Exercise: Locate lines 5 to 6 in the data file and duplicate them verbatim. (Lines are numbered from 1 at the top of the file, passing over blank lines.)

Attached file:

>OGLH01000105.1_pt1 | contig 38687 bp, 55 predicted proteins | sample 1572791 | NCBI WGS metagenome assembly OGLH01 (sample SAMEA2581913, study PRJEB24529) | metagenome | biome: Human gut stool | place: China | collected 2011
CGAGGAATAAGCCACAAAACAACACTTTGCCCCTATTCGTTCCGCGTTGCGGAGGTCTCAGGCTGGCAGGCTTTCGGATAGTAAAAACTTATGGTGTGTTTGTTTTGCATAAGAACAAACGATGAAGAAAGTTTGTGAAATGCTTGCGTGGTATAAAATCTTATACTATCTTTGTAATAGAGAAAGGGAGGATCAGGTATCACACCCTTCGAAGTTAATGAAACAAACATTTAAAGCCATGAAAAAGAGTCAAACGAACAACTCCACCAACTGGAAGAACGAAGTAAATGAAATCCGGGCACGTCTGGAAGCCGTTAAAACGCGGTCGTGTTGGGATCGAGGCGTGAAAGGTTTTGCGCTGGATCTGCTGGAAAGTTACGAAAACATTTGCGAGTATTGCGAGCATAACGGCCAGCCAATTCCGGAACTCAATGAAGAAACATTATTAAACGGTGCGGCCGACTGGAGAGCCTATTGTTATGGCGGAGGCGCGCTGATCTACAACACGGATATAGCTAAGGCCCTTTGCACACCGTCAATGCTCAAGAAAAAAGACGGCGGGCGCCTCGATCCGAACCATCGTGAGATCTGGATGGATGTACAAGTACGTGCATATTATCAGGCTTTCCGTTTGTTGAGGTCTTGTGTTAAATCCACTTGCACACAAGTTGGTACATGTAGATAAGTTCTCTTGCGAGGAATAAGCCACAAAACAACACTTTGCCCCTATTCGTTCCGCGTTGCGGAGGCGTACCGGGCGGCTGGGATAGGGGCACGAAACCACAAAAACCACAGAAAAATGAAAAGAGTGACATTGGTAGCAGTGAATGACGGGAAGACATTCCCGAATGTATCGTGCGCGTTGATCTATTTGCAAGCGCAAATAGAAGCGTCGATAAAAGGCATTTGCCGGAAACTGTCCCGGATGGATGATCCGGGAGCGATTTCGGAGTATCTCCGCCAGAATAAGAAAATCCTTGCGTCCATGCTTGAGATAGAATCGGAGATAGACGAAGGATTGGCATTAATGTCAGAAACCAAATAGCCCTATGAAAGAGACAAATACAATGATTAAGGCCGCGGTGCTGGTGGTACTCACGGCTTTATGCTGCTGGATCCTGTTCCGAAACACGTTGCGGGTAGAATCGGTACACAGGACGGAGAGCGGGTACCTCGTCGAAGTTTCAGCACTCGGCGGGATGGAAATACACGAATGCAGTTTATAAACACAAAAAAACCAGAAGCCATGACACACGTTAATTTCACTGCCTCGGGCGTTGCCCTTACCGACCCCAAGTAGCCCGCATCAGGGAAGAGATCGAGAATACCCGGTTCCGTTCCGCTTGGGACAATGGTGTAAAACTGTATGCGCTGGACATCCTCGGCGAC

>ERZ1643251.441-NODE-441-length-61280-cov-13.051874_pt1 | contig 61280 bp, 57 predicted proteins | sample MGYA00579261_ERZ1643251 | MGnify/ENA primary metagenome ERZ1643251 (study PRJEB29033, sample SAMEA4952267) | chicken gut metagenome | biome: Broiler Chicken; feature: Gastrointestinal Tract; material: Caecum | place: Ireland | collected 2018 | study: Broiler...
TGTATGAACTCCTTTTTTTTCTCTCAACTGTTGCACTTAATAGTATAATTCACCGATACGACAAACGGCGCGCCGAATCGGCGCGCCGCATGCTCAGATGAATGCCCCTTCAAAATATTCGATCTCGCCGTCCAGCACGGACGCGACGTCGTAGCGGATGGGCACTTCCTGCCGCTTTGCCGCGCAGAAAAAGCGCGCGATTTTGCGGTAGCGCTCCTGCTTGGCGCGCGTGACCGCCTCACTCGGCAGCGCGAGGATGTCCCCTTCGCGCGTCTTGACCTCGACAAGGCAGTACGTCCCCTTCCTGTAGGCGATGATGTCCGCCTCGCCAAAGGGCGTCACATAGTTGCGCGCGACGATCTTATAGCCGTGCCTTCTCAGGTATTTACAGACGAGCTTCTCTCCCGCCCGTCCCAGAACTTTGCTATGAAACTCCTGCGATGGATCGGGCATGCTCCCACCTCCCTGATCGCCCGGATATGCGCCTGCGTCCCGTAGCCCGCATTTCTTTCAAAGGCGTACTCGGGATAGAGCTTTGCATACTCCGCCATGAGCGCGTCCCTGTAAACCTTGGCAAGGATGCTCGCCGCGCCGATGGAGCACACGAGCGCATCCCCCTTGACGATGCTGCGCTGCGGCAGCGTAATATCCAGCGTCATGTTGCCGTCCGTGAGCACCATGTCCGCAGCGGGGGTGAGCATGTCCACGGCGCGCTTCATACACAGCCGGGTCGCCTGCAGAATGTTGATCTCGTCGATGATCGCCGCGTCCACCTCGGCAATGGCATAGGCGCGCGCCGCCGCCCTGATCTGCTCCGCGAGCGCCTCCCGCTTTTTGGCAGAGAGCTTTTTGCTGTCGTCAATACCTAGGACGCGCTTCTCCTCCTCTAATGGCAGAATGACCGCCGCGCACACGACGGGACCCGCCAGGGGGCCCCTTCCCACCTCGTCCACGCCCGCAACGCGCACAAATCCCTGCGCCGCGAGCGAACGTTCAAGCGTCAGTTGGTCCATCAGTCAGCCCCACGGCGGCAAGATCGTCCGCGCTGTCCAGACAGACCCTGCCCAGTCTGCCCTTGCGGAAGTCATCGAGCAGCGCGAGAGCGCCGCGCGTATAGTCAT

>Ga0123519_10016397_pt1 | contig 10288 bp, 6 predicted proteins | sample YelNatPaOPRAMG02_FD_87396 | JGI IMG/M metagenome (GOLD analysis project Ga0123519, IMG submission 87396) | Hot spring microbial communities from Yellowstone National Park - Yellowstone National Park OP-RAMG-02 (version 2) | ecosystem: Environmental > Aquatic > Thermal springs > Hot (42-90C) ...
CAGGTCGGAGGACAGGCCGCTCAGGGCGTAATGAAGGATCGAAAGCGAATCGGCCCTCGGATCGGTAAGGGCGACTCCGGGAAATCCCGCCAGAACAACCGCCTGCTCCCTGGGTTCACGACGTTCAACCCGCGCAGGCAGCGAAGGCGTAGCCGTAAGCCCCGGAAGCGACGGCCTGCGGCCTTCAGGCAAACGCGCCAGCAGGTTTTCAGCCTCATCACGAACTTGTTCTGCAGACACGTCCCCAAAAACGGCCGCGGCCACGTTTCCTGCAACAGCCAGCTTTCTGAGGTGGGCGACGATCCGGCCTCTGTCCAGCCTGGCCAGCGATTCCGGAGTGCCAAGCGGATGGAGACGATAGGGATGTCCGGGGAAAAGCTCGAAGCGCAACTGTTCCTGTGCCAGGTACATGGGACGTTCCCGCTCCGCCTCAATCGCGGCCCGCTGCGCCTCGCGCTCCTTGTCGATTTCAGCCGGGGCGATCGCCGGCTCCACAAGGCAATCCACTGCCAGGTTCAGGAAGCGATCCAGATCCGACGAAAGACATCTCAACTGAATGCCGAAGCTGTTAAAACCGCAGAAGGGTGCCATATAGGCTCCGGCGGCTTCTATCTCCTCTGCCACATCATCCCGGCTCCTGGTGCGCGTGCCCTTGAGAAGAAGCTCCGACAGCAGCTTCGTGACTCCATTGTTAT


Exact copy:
>Ga0123519_10016397_pt1 | contig 10288 bp, 6 predicted proteins | sample YelNatPaOPRAMG02_FD_87396 | JGI IMG/M metagenome (GOLD analysis project Ga0123519, IMG submission 87396) | Hot spring microbial communities from Yellowstone National Park - Yellowstone National Park OP-RAMG-02 (version 2) | ecosystem: Environmental > Aquatic > Thermal springs > Hot (42-90C) ...
CAGGTCGGAGGACAGGCCGCTCAGGGCGTAATGAAGGATCGAAAGCGAATCGGCCCTCGGATCGGTAAGGGCGACTCCGGGAAATCCCGCCAGAACAACCGCCTGCTCCCTGGGTTCACGACGTTCAACCCGCGCAGGCAGCGAAGGCGTAGCCGTAAGCCCCGGAAGCGACGGCCTGCGGCCTTCAGGCAAACGCGCCAGCAGGTTTTCAGCCTCATCACGAACTTGTTCTGCAGACACGTCCCCAAAAACGGCCGCGGCCACGTTTCCTGCAACAGCCAGCTTTCTGAGGTGGGCGACGATCCGGCCTCTGTCCAGCCTGGCCAGCGATTCCGGAGTGCCAAGCGGATGGAGACGATAGGGATGTCCGGGGAAAAGCTCGAAGCGCAACTGTTCCTGTGCCAGGTACATGGGACGTTCCCGCTCCGCCTCAATCGCGGCCCGCTGCGCCTCGCGCTCCTTGTCGATTTCAGCCGGGGCGATCGCCGGCTCCACAAGGCAATCCACTGCCAGGTTCAGGAAGCGATCCAGATCCGACGAAAGACATCTCAACTGAATGCCGAAGCTGTTAAAACCGCAGAAGGGTGCCATATAGGCTCCGGCGGCTTCTATCTCCTCTGCCACATCATCCCGGCTCCTGGTGCGCGTGCCCTTGAGAAGAAGCTCCGACAGCAGCTTCGTGACTCCATTGTTAT